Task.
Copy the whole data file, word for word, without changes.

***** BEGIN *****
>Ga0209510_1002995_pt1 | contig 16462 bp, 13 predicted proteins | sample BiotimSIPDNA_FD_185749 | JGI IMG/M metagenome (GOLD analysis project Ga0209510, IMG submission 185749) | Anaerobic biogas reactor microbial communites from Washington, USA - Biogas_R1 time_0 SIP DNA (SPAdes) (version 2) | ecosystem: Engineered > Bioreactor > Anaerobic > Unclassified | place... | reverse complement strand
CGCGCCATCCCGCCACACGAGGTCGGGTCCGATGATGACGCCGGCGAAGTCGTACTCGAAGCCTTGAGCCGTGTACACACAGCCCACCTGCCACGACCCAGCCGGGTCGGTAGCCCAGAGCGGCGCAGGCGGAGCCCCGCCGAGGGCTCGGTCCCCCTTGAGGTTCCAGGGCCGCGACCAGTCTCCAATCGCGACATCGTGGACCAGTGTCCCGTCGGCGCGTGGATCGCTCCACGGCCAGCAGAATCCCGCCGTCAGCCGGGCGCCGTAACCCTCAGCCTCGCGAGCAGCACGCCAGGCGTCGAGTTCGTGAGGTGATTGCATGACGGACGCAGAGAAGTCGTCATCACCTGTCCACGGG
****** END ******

>Ga0209510_1002995_pt1 | contig 16462 bp, 13 predicted proteins | sample BiotimSIPDNA_FD_185749 | JGI IMG/M metagenome (GOLD analysis project Ga0209510, IMG submission 185749) | Anaerobic biogas reactor microbial communites from Washington, USA - Biogas_R1 time_0 SIP DNA (SPAdes) (version 2) | ecosystem: Engineered > Bioreactor > Anaerobic > Unclassified | place... | reverse complement strand
CGCGCCATCCCGCCACACGAGGTCGGGTCCGATGATGACGCCGGCGAAGTCGTACTCGAAGCCTTGAGCCGTGTACACACAGCCCACCTGCCACGACCCAGCCGGGTCGGTAGCCCAGAGCGGCGCAGGCGGAGCCCCGCCGAGGGCTCGGTCCCCCTTGAGGTTCCAGGGCCGCGACCAGTCTCCAATCGCGACATCGTGGACCAGTGTCCCGTCGGCGCGTGGATCGCTCCACGGCCAGCAGAATCCCGCCGTCAGCCGGGCGCCGTAACCCTCAGCCTCGCGAGCAGCACGCCAGGCGTCGAGTTCGTGAGGTGATTGCATGACGGACGCAGAGAAGTCGTCATCACCTGTCCACGGG